"Version": "2012-10-17",
  "Id": "MyPolicy",
  "Statement": [
      "Sid": "FirstStatement",
      "Effect": "Allow",
      "Action": ["iam:ChangePassword"],
      "Resource": "*"
      "Sid": "SecondStatement",
      "Effect": "Allow",
      "Action": "s3:ListAllMyBuckets",
      "Resource": "*"
      "Sid": "ThirdStatement",
      "Effect": "Allow",
      "Action": [
      "Resource": [
      "Condition": {"Bool": {"aws:MultiFactorAuthPresent": "true"}}

The IAM Policy defines permissions allowing Users, Groups of Users, or Roles associated with this Policy to make specific API calls.

In our example, we’re allowing:

  • iam:ChangePassword – Password changes.
  • s3:ListAllMyBuckets – Query a list of S3 Buckets.
  • s3:List* and s3:Get* – listing and downloading objects from the S3 bucket named confidential-data only if the user was authenticated with MFA.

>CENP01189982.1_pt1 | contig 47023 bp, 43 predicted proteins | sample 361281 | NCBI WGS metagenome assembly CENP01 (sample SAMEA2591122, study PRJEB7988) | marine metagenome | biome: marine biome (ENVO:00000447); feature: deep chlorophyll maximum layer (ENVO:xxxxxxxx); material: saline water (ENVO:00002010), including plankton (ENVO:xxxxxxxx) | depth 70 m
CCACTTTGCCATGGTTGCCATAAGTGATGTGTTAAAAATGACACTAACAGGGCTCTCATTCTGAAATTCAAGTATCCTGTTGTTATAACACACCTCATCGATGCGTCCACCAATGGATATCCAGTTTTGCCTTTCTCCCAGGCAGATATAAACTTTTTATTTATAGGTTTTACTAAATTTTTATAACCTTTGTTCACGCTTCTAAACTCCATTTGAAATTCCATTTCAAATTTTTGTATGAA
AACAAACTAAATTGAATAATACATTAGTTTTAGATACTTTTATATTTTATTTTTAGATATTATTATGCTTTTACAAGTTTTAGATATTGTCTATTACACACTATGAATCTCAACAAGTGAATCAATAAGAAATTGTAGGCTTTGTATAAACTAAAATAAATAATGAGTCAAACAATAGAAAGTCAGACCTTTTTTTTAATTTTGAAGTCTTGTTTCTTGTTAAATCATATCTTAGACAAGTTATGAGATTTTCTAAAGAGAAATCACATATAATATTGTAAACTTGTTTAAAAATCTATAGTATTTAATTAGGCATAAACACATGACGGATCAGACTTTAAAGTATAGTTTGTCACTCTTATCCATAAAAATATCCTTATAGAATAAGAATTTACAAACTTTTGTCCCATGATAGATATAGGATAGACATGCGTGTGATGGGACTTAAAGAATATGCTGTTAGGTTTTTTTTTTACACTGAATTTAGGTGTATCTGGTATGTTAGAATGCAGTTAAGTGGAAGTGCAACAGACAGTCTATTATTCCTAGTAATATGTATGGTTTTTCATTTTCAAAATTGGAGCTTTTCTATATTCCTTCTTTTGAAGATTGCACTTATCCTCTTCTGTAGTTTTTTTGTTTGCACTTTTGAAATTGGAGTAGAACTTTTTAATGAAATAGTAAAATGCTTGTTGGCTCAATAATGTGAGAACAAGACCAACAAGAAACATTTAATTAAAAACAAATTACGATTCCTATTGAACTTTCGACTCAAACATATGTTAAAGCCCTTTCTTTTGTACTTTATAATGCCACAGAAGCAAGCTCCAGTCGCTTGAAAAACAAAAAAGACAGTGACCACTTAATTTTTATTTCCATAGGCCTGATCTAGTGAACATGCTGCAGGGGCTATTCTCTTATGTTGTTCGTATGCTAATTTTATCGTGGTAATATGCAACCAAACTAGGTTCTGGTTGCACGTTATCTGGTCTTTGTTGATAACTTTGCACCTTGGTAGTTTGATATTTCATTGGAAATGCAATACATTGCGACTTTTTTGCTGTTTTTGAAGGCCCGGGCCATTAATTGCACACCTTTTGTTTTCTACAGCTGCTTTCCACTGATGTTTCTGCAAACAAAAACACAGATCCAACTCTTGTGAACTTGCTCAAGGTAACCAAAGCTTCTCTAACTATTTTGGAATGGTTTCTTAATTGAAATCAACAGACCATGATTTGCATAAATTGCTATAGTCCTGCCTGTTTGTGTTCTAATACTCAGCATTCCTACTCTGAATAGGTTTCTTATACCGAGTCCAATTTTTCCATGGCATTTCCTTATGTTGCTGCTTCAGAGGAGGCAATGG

Note: All API requests are denied by default for all Users, Groups, or Roles.

Note: we apply the least privilege principle by not giving IAM principals more permissions than they need. It is an AWS best practice to use granular permissions wherever possible.

IAM policy types

There are three policy types available for you in AWS:

  • Managed policy – a policy managed by AWS to simplify common scenarios of managing AWS cloud
  • Customer-managed policy – any policy that the user in the AWS account defines
  • Inline policy – the policy that is embedded into an IAM identity (a user, group, or role)

IAM Policy Structure

Every IAM Policy consists of: